Federal law provides employees in the Charlotte and across the country the right to report potentially hazardous conditions in the workplace without fear that their employer may retaliate by reducing hours, demoting them, creating a hostile work environment or eliminating their position.
This is especially true when those hazards have the potential to endanger the lives of the public.
This right was underscored earlier this month, when the U.S. Occupational Health and Safety Administration ordered AirTran Airways (a subsidiary of the Texas-based Southwest Airlines) to reinstate a pilot and pay him more than $1 million in back pay and interest, following a federal investigation.
Reports indicate the pilot was fired after he repeatedly pointed out concerns regarding the mechanics of a commercial plane.
Our Charlotte workers compensation attorneys understand that more than 4,500 workers were killed while on the job in 2010. That equates to about 87 each week and 12 every single day.
Many of these accidents are preventable, and happen through no fault of the victim.
Often, a Charlotte workers’ compensation claim stems from the actions or inaction of a careless employer or a defective products or equipment, or even a corporate culture that has become lax about safety standards.
Workers who try to report potential violations may be covered under OSHA’s federal Whistleblower Protection Program.
In this case, OSHA reports the trouble started in the summer of 2007. The pilot, who is not named in the report, was placed on administrative leave in August of that year. Following a short hearing in September, he was terminated.
OSHA discovered in its investigation that immediately prior to being placed on leave, the pilot reported a number of concerns regarding mechanical malfunctions on certain commercial airplanes – the same aircraft that each day ferried hundreds, sometimes thousands, of passengers throughout the country and beyond.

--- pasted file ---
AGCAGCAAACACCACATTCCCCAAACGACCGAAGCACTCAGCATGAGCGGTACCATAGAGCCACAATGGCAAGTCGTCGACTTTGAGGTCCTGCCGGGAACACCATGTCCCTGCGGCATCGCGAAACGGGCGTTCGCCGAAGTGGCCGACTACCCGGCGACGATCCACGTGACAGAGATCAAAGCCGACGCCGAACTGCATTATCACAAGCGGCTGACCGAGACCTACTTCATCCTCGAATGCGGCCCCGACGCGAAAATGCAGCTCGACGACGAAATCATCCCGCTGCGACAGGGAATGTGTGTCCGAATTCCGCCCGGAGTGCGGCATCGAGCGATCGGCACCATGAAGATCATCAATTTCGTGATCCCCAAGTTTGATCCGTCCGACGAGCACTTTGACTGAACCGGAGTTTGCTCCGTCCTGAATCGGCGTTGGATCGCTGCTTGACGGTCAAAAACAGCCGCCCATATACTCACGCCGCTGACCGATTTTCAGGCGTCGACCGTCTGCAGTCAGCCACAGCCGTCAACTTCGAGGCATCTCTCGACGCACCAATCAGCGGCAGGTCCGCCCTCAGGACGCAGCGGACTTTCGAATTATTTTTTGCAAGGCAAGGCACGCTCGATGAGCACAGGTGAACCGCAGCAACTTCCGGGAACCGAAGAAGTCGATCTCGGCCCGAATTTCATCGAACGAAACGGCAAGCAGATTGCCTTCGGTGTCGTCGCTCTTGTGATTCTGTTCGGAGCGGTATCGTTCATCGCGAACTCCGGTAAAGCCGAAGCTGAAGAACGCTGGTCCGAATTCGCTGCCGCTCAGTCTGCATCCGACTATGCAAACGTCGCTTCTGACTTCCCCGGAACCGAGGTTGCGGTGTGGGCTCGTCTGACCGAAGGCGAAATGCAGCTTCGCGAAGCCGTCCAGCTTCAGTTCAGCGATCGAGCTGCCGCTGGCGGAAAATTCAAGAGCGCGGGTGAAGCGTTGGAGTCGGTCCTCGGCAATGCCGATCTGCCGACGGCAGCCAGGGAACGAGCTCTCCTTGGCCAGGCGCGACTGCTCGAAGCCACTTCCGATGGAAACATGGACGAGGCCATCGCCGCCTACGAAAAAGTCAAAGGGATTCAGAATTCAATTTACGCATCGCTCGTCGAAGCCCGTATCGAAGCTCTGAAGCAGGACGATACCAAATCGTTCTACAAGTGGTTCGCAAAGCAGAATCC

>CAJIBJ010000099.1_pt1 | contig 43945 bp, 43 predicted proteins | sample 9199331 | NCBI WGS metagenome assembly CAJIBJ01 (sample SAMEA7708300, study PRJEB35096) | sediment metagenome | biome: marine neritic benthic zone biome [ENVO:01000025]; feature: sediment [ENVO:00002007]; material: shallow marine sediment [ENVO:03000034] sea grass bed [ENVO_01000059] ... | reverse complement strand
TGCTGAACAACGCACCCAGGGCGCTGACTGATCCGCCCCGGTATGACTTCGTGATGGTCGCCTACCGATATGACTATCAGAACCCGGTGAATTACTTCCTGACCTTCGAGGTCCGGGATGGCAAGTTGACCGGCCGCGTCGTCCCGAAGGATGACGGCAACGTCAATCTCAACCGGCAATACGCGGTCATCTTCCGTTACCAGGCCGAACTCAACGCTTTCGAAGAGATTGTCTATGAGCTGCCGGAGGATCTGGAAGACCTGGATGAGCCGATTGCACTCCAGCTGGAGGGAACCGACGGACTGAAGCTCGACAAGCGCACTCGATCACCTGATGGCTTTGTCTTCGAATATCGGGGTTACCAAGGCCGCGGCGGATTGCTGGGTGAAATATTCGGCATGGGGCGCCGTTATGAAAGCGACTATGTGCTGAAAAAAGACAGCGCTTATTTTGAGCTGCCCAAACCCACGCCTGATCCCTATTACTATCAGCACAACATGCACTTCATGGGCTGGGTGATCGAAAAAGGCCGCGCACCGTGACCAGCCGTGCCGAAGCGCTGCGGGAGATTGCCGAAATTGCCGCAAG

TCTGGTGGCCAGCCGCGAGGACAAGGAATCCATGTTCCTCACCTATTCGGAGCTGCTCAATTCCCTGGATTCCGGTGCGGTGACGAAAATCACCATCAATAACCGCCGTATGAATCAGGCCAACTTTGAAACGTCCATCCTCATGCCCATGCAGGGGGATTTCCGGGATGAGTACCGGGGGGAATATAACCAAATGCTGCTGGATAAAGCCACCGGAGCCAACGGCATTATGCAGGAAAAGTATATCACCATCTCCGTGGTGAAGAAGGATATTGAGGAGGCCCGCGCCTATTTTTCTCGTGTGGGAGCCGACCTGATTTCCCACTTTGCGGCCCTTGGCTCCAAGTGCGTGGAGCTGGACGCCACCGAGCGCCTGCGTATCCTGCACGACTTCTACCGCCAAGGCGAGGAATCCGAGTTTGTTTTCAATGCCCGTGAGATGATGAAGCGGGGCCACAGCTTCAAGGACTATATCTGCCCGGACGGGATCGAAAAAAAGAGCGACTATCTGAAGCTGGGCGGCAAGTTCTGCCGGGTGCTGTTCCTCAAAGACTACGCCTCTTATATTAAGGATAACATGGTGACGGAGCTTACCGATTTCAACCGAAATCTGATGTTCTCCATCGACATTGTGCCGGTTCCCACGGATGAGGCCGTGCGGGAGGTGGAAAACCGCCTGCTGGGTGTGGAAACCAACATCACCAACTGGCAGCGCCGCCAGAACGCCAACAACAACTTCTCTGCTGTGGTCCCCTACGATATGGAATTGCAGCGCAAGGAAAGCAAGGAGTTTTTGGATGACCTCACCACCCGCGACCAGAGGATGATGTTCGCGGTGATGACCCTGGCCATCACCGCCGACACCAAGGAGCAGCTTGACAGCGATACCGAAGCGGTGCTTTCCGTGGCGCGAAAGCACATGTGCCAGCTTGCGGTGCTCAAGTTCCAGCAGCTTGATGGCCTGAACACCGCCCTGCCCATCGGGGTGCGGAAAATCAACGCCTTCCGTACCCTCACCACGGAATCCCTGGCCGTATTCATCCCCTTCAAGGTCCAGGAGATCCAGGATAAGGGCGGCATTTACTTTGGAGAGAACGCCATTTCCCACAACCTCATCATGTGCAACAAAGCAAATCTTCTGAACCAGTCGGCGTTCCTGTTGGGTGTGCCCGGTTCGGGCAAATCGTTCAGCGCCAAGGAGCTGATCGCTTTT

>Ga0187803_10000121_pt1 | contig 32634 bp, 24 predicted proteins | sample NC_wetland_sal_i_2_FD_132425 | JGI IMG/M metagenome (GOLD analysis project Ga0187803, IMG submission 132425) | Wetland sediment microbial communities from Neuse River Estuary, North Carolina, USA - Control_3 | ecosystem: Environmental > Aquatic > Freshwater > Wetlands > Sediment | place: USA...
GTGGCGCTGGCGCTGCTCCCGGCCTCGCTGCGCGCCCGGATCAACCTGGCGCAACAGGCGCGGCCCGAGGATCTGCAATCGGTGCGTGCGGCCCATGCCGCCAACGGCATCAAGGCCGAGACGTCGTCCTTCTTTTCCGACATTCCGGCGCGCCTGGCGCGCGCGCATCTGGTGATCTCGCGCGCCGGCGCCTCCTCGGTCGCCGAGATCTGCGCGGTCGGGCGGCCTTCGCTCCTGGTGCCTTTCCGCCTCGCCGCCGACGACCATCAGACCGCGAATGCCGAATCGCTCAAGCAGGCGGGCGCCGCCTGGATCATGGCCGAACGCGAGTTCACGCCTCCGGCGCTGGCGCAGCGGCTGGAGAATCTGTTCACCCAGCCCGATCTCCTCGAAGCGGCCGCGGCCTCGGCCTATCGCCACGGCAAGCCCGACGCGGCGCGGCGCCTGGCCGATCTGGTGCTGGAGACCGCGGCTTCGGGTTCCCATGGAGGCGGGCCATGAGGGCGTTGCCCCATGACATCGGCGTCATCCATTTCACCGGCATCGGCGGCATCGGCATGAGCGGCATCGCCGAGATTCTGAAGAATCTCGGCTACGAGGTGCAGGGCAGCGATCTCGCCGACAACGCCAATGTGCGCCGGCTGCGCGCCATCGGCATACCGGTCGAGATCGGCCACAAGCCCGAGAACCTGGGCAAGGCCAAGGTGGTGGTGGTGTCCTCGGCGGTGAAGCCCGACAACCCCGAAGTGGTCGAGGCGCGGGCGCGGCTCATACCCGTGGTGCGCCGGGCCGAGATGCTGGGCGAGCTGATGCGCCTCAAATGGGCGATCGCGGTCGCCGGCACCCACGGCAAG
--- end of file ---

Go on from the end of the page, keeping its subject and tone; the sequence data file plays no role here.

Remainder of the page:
When the pilot was first removed from flight status, he complained to his employer. An internal investigation resulted in a brief hearing in September 2007 – it lasted a total of 17 minutes.
A week later, he was fired, with the airline contending the pilot didn’t adequately answer questions about why his mechanical malfunction reports were increasing.
OSHA found otherwise.
In fact, the federal agency found the pilot answered all questions in a way that should have been satisfactory.
What the airline was doing, OSHA found, was acting in retaliation – a direct violation of OSHA’s whistleblower protection provision of AIR21.
OSHA’s Assistant Secretary, Dr. David Michaels, stressed this point, saying that all workers – but those in the airline industry especially – must be free to raise safety and security concerns. He added that companies that try to degrade those rights by intimidating their employees or acting out in retaliation have to be held accountable.
OSHA encourages employees who think they have experienced this type of retaliation to contact them so it can be investigated, and any injustices rectified.
We also encourage workers in this type of situation to consider the need for appropriate legal counsel. Large companies, like airlines, often have ready access to highly-paid attorneys who know the system, and that can be intimidating for an individual.
But you don’t have to do it alone.
If you or a loved one needs to file a workers compensation claim in Charlotte or elsewhere in the Carolinas, contact Lee Law Offices, P.A. for a free and confidential appointment. Call 1-800-887-1965 to speak with an experienced workers’ compensation attorney about your claim today.
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